ABC’s reboot of ‘Roseanne’ has been a surprise ratings success, so much so that the network renewed it for another season immediately following the revival’s premiere. Though the show was lauded in its original run for its realistic depiction of an American working-class family, the revival has mostly garnered attention for its namesake star’s controversial endorsement of far-right politics and conspiracy theories, both in real life and within the show. Here is everything you need to know about ‘Roseanne.’
1. The original series ends with D.J. Conner, Roseanne’s youngest child, slowly floating into the sun while the rest of the family flips him off.
2. Roseanne has received praise for frequently portraying common working-class anxieties, such as being sucked into a factory machine and coming out stretched out like an accordion, putting your face up to a chimney right before it shoots out fire, and getting crushed by an anvil then waving a little white flag.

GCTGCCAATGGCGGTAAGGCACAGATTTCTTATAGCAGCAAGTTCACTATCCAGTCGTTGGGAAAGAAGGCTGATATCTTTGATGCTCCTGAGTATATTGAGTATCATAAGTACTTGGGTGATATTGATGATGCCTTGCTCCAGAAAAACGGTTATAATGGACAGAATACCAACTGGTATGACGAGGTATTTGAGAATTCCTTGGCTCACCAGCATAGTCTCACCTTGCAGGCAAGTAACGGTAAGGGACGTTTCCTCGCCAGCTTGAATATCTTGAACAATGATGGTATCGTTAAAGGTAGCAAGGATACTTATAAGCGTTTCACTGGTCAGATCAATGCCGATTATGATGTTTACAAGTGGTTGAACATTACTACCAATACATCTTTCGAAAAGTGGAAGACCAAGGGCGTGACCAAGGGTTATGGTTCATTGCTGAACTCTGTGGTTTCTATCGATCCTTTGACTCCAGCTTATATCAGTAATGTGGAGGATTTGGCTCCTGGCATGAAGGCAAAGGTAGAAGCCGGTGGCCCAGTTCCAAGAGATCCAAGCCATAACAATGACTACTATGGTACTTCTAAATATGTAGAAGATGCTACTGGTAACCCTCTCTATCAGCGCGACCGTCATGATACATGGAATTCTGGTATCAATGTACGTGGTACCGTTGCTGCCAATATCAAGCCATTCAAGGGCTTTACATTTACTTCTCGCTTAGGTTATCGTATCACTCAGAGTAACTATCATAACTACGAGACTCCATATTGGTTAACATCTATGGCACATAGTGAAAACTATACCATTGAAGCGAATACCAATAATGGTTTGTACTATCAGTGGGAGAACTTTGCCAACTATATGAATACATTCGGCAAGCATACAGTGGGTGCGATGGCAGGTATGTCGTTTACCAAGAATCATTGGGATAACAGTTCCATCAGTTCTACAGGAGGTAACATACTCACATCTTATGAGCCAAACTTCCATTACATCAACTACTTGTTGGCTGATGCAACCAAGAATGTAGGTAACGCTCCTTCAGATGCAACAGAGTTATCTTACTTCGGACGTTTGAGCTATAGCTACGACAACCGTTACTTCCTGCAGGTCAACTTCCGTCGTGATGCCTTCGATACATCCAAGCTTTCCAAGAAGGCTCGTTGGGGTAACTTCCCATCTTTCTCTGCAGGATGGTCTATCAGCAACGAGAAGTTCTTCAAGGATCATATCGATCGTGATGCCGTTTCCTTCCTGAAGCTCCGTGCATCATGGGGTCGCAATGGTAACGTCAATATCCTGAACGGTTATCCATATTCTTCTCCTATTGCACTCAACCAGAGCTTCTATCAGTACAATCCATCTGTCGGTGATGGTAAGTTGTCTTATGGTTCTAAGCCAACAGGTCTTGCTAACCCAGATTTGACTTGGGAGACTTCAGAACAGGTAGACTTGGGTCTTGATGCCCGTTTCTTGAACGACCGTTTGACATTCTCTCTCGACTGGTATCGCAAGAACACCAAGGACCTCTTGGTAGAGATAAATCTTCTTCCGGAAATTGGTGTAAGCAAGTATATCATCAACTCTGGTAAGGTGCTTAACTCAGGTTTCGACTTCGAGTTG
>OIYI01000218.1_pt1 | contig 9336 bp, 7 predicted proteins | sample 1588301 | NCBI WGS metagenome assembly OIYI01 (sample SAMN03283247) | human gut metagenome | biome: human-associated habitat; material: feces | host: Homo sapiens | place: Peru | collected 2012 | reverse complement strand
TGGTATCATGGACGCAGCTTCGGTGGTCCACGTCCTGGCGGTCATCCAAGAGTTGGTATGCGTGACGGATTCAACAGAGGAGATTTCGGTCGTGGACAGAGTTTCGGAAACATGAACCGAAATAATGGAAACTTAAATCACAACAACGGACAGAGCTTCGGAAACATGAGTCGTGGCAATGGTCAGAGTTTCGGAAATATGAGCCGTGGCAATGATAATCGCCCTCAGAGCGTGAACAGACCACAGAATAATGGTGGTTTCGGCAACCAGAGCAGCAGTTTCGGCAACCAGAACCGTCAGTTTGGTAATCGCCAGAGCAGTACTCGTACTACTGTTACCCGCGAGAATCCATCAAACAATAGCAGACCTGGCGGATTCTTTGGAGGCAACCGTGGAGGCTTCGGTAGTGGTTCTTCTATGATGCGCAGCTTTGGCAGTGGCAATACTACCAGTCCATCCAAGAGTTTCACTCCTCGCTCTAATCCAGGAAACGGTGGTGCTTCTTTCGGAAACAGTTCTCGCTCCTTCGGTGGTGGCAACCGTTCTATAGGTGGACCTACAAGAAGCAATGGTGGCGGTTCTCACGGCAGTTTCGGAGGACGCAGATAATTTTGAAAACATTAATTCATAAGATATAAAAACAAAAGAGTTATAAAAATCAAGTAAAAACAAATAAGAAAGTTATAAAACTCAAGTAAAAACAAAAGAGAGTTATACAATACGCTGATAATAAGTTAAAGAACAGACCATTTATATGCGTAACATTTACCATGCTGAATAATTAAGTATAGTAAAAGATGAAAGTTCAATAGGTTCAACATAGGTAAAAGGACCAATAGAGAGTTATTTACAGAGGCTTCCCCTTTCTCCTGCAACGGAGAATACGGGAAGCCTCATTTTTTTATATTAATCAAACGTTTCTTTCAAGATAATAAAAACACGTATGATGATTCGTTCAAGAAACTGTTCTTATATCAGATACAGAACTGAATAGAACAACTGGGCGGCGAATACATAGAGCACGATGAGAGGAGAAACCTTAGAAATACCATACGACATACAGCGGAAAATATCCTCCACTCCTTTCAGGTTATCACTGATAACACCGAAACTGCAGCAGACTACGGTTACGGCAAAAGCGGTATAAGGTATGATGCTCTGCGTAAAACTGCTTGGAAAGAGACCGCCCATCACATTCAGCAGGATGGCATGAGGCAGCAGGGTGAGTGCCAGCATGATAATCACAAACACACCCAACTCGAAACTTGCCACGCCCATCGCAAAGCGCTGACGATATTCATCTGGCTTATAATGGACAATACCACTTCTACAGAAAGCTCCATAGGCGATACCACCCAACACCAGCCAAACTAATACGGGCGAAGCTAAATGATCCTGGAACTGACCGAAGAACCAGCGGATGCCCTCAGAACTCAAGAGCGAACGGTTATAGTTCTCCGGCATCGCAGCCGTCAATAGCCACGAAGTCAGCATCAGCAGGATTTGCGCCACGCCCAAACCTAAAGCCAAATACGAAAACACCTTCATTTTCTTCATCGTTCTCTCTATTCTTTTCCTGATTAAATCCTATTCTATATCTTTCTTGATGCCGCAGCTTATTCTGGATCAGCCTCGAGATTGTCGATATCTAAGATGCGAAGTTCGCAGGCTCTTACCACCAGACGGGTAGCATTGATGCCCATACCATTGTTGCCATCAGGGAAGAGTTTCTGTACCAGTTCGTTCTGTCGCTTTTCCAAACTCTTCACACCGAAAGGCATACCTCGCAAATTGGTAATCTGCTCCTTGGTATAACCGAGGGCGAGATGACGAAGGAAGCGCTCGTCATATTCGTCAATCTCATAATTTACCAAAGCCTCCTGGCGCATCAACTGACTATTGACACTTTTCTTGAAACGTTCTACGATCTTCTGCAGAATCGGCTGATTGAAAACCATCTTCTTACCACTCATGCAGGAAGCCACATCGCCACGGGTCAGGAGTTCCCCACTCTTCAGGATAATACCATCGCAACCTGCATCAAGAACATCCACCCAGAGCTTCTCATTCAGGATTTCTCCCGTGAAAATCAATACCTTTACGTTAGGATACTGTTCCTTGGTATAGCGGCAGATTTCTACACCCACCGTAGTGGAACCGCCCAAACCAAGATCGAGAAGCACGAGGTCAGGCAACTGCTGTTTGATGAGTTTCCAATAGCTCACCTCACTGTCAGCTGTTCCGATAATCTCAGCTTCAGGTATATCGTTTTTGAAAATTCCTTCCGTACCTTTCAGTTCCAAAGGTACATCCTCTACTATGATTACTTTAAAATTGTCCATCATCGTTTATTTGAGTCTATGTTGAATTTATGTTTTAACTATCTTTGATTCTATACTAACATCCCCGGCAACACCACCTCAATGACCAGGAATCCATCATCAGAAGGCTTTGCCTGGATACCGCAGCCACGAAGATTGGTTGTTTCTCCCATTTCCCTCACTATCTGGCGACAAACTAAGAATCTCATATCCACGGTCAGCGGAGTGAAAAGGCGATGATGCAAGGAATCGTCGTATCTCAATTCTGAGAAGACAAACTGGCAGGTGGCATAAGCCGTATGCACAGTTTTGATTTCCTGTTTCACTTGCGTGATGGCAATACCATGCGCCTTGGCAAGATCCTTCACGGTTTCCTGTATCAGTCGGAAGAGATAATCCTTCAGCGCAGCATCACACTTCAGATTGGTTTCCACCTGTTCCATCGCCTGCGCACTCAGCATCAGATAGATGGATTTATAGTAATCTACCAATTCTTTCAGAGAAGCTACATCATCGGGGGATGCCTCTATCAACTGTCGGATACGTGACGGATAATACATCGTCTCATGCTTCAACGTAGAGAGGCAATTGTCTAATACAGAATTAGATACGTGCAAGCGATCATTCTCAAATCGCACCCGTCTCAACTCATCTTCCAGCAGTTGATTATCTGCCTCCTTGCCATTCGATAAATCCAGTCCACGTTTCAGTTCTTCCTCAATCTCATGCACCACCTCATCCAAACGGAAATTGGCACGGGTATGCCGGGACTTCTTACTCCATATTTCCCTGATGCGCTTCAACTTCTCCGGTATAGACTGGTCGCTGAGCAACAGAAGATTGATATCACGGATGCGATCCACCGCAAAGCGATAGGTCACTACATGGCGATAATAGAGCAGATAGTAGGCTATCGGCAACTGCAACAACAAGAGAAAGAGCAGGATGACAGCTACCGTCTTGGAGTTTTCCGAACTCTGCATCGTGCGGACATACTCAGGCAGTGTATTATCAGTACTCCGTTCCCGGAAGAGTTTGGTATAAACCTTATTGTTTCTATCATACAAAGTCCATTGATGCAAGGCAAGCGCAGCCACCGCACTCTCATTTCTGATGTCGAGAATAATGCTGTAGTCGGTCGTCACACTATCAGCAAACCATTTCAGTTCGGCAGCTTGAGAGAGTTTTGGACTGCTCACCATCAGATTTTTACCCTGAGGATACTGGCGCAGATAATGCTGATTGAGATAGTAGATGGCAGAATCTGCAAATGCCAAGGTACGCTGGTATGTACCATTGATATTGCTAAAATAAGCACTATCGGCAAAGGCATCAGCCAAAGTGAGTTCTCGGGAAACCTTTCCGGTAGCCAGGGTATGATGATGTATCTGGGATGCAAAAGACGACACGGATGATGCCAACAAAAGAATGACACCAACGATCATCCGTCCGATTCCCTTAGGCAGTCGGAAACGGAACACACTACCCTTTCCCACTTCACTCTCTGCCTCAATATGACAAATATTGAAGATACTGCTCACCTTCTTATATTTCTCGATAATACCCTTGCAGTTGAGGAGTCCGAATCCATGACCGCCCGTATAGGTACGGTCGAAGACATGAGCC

3. Due to various scheduling conflicts, the character of Becky has been portrayed by multiple actresses throughout the series, including Lecy Goranson, Sarah Chalke, a lost and confused elderly man, a go-kart, a bag of crickets, and Samuel L. Jackson, who gained two pounds for the role.
4. All three of Roseanne Barr’s real-life husbands, including Tom Arnold, MechaTomArnold, and Vietnamese Tom Arnold, have made appearances on the show.
5. The episode where Roseanne walked in on D.J. Conner wildly masturbating while staring into the camera for 20 minutes in real time was not considered taboo when it aired in 1990.
6. The show was meant to appeal to middle-class American families, which is why at least once per episode, John Goodman’s character is shown beating the shit out of a man who’s only ever referred to as “The Taxman.”
7. Laurie Metcalf agreed to be in the show’s revival on the condition that she get paid an extremely large amount of money, right? Why does she need to do this?
8. Roseanne Barr has made numerous controversial statements over the years, including, “Ahhh!” and the especially infamous, “Ah-haaa-haaa-wow!”
9. While it may appear that the show was taped before a live studio audience, the laughter is actually from the 300 members of the craft-services team that was hired for the show and was proven too costly to edit out.